While making a pattern, it is always important to remember to allow space for the seam, as you can’t sew right on the edge of the cut fabric or else it will fray. This is what is known as the seam allowance, seam allowance is the area between the stitching and edge of the fabric.On patterns the seam allowance is most often marked by a small notch which indicates how far from the edge the stitching line is to be sewn. On patterns for home use the seam allowances are sometimes unfortunately not marked on the pattern, leaving the sewer to rely on the make instructions.
Seam joins more than one pieces of fabric. All layers of fabric sewed together must have the same seam allowance, the raw edges must line up evenly to create an equal seam allowances on all of the pieces being joined.The basic principle of seaming is; two pieces of fabric are laid on top of each other and a needle and thread goes back and forth along a line, joining the two together.
Seam allowances can vary from a small amount (6mm) up to a larger amount (1.5cm), sometimes more allowance may be left to make adjustments. In haute couture sewing it’s usual to make the seam allowances much larger to allow space for fittings, and to allow for alterations later on, the same is true for some areas of tailored suits. But for commercial garments the seam allowance will be at the minimum amount required in order to get the most out of the fabric.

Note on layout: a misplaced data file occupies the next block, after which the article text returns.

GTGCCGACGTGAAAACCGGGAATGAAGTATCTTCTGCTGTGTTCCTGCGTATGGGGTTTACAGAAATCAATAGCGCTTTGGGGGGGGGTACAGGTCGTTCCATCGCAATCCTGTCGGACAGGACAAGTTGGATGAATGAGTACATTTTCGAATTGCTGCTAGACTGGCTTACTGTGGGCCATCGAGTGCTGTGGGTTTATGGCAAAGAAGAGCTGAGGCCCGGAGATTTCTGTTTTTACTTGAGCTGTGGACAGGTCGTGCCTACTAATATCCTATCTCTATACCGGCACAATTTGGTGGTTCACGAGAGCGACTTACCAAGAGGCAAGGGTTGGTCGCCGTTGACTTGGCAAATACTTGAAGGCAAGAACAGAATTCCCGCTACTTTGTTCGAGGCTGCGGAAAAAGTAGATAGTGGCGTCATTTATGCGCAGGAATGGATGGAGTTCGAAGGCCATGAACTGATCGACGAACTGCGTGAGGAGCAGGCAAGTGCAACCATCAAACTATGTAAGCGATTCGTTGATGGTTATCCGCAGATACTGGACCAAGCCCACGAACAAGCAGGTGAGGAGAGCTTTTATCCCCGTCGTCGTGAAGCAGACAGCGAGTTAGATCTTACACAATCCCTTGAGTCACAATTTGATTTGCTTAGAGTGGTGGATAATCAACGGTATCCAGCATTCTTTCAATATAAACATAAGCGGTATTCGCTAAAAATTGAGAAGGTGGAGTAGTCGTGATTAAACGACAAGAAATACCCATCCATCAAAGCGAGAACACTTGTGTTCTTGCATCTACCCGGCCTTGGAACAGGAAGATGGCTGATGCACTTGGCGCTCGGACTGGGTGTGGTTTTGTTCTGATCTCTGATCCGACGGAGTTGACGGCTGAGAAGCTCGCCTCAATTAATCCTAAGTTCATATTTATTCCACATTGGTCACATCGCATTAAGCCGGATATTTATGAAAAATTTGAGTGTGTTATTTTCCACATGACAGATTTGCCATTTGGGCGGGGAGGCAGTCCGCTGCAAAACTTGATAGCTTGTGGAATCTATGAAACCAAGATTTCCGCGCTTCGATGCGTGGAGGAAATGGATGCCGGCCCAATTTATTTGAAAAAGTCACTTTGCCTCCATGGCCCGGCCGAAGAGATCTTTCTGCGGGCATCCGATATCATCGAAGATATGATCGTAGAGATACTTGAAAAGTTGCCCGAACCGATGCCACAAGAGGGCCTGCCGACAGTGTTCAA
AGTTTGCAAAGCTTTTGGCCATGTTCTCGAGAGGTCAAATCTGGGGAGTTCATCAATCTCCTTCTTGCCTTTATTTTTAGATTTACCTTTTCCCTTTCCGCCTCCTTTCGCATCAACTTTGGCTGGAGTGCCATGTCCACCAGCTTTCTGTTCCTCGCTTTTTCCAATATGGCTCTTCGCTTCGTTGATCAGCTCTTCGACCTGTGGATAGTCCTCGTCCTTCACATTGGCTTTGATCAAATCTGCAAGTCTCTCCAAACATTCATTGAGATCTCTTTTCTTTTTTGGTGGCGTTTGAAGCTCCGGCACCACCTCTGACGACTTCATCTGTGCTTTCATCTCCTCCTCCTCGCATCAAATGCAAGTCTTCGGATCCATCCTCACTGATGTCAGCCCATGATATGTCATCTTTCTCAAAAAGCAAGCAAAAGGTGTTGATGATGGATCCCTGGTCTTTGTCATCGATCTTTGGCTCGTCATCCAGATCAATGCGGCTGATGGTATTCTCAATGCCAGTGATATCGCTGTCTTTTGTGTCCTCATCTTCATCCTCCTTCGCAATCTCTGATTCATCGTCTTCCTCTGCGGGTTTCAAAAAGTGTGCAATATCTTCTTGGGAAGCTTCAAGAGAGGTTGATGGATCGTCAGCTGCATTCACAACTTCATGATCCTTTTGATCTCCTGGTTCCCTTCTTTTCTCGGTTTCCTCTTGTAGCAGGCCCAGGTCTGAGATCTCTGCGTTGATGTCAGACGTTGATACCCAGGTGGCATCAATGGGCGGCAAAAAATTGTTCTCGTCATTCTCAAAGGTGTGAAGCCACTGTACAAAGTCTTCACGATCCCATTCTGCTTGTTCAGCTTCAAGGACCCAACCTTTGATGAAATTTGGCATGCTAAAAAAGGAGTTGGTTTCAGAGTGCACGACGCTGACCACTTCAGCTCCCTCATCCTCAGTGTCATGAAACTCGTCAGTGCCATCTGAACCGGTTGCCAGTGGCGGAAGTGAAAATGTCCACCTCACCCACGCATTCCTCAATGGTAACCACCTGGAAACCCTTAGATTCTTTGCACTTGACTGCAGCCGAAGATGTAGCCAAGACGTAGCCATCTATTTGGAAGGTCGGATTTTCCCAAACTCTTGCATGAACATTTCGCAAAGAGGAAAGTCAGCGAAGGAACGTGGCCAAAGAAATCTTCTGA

General rules for seam allowances
- If a seam allowance is too large when used around a curved area then it will become too cumbersome to manage and may cause seems to be hard to ease together.
- Larger seam allowances can be trimmed or slightly cut into in order to better fit around curved seams.
- Seams which need to curve around areas of the body such as collars and armholes are normally smaller, about 6mm.
- Seams which require a special finish are normally larger (1.2 – 1.5cm). This would be for seams that require a French seam, a flat felled shirt seam, a bias binding etc.
- You will need to allow more seam allowance where you have a closure such as a button placket or a zip. You may need to leave about 2cm seam allowance for a zip.
Different ways to finish seam allowance
- Serged edges are commonly found on store bought t-shirts or jeans it’s the type of seam at the sleeve or legs, serged edge usually requires a serger, which is a standalone sewing machine that pretty much does nothing but serge edges.
- You can make serge sewing look using single needle sewing machine by sewing the two layers together then trim one of them to half then bend the another one over and over stitch all the seam allowance.
- The zig-zag stitch is a great alternative to a serge stitch. It’s fairly quick and easy to use and comes as an option on most (home) sewing machines.
- To finish your edges with a zig-zag stitch, carefully trim your allowance down to 1cm and then zig-zag the edge. You can adjust the stitch length to make it a wide zig-zag for fabrics that are not likely to fray or more close for fabrics that fraying more.
- Top stitching requires you to stitch from the outside along the seam line; for example, 0.5com from the seam line. You can see an example of this by looking at the seams on a pair of jeans. The pockets and legs are top stitched. It gives a decorative look and also stabilizes the fabric.
- French seams are an excellent way to finish silk and semi-transparent fabrics. A French seam is sewn in while the garment is being assembled. Rather than sewing the right sides together and then finishing off the raw edge, the wrong sides are sewn together using half seam allowance, then flip the fabric right sides together and sew on at less than half seam allowance.